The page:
As soon as the violent energy of the blast had been fully expended and the debris had settled, bystanders began to attempt whatever rescue was possible. The scene soon became on of subdued chaos. Desperate parents swarmed to the scene, shocked and hysterical, and stood around the rubble, making their misery and grief known to those searching through the debris.

About 1,500 oil workers rushed without hesitation to the blast site, and worked relentlessly for hours, looking for bodies. Many were afraid that they would find their own children, who had been inside the high school when it went up and were now missing. In the oil fields, these men were appropriately called "roughnecks," but during the relief work, they were given the title of "angels."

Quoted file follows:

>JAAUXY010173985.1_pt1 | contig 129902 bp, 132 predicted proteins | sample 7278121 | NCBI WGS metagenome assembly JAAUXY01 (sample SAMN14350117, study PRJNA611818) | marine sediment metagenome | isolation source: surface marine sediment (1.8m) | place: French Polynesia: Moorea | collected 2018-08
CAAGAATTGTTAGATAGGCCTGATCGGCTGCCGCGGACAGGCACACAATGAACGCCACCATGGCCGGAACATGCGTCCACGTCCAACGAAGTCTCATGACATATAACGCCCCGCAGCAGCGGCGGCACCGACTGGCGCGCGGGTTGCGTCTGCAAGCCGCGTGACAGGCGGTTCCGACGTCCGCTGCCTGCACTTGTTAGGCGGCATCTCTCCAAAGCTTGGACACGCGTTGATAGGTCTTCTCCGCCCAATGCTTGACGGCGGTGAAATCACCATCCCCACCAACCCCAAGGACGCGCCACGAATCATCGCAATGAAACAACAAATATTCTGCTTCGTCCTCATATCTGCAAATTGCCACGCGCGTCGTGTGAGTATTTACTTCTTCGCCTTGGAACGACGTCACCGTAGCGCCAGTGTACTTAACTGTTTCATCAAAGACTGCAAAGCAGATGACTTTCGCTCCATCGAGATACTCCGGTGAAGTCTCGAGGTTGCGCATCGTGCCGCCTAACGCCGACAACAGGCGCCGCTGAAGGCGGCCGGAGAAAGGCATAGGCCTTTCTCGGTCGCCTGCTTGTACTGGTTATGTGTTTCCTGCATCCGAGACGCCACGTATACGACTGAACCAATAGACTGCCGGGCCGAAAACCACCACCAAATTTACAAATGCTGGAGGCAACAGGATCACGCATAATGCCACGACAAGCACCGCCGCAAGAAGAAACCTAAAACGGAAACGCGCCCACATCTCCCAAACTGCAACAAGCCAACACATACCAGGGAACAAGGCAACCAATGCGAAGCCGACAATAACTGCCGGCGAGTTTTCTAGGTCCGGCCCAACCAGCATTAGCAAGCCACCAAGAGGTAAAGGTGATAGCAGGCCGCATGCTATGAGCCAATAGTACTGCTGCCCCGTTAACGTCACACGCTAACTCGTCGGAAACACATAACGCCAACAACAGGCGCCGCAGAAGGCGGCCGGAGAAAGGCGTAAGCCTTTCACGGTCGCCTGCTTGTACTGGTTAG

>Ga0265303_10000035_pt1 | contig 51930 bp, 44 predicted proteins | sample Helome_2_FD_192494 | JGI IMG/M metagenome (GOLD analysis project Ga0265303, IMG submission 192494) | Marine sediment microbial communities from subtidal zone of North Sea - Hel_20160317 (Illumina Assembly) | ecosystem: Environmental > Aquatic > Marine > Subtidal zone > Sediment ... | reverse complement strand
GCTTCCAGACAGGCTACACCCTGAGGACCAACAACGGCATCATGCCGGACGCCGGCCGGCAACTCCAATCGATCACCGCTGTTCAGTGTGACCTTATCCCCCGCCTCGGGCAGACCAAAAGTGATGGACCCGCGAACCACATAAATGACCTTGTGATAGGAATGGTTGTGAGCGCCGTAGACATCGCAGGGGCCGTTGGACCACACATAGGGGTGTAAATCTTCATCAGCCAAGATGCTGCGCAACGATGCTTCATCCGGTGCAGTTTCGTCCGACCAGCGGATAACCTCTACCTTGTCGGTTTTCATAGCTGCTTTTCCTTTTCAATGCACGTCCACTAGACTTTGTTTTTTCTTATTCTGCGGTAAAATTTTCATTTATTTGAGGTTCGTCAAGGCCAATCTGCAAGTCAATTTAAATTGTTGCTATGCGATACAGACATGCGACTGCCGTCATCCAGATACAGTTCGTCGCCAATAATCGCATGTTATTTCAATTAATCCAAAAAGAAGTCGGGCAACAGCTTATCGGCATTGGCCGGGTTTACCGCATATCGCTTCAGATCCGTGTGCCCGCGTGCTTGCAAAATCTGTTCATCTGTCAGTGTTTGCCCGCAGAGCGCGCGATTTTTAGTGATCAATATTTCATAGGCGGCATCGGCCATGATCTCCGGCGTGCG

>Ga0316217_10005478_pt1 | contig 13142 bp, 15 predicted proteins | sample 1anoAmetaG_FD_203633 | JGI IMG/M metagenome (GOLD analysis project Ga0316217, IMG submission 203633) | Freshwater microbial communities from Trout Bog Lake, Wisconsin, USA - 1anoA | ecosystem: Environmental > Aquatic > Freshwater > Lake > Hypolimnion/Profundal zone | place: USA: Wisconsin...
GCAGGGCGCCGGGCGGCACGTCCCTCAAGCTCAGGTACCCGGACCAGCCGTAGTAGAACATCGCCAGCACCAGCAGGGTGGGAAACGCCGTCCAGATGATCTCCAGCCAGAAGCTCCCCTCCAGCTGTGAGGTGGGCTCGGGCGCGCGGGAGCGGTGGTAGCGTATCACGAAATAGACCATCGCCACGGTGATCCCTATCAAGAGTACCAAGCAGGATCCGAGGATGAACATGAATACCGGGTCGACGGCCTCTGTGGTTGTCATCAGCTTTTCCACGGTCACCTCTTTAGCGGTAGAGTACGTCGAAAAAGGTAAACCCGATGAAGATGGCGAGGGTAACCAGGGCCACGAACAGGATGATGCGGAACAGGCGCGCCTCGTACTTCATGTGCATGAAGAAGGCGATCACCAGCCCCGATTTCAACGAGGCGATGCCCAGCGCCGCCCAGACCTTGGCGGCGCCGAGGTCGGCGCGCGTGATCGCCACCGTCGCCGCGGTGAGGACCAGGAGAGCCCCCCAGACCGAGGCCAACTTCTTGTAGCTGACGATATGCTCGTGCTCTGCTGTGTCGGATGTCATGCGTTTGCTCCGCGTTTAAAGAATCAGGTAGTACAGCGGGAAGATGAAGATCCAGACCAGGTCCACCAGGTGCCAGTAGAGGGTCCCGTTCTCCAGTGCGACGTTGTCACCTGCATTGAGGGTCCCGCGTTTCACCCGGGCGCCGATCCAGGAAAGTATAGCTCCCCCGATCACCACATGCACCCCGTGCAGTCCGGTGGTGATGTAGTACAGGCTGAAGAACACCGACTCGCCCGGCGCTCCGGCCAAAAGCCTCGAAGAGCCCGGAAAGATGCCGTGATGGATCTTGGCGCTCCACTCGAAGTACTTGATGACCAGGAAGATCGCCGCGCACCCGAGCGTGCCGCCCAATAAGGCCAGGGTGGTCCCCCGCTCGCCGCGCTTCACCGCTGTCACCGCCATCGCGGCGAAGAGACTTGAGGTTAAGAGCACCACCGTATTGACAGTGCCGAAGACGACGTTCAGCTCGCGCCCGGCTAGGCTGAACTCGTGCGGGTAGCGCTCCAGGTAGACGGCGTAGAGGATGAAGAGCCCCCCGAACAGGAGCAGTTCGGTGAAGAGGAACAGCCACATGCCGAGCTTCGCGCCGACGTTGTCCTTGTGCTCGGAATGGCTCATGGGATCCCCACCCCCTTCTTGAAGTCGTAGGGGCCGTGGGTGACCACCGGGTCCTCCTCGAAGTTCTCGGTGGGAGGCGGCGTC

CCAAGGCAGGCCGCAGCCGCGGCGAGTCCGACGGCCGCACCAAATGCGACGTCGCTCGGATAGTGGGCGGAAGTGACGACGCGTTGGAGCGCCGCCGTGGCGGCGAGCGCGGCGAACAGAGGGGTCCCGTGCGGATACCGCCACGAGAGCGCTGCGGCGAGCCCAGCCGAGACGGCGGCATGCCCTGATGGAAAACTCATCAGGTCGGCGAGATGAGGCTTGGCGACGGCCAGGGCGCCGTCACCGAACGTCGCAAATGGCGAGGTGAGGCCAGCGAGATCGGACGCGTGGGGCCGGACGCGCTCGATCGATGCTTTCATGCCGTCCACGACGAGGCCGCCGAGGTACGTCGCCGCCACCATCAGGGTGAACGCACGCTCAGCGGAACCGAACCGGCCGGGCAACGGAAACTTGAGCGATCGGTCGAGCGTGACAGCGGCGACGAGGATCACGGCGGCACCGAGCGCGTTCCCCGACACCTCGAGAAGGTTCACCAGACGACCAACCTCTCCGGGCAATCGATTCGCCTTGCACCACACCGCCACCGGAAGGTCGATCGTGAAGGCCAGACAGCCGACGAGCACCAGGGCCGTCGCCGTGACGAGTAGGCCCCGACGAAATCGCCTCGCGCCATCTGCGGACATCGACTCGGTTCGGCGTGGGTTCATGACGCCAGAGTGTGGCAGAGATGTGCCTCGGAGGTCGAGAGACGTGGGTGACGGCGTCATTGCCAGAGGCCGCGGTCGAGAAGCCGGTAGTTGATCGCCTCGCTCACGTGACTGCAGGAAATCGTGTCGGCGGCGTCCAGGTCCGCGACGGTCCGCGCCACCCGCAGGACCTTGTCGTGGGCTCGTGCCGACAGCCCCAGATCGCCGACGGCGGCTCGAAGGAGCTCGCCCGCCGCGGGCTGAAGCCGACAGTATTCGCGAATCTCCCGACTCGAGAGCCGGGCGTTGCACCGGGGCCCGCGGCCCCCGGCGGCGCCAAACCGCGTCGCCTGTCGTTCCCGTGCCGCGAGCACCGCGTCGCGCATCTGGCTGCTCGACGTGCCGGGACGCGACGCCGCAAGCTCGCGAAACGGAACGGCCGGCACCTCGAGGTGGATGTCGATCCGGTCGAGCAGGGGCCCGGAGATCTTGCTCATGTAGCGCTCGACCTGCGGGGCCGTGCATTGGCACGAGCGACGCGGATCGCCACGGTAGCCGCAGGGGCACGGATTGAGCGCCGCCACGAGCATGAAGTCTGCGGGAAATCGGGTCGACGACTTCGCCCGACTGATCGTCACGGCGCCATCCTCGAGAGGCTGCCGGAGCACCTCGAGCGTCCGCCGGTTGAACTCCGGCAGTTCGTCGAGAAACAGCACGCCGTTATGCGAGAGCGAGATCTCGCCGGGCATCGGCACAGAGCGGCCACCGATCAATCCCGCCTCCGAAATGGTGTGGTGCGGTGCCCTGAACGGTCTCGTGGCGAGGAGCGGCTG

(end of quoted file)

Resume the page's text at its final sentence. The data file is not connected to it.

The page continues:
Fire apparatus from the local rural districts and the nearby oil companies also responded immediately, but fire fighters were relegated to searching for survivors and dealing with human carnage. No fire followed the explosion, presumably because the amount of combustible material in the school was small. The main structure had been built of concrete, steel, and tile, and the windows were metal factory sash. Apart from the furniture and the interior wood trim at the doors, everything was practically non combustible up to the wooden roof deck.

From Warm Springs, Georgia, President Franklin D. Roosevelt dispatched a telegram promising that "the Red Cross will do everything possible. You have my authority to call on every agency of the government to aid."4 The medical director for the American Red Cross was immediately dispatched to Texas, and Red Cross workers soon began arriving to help the injured and comfort the bereaved.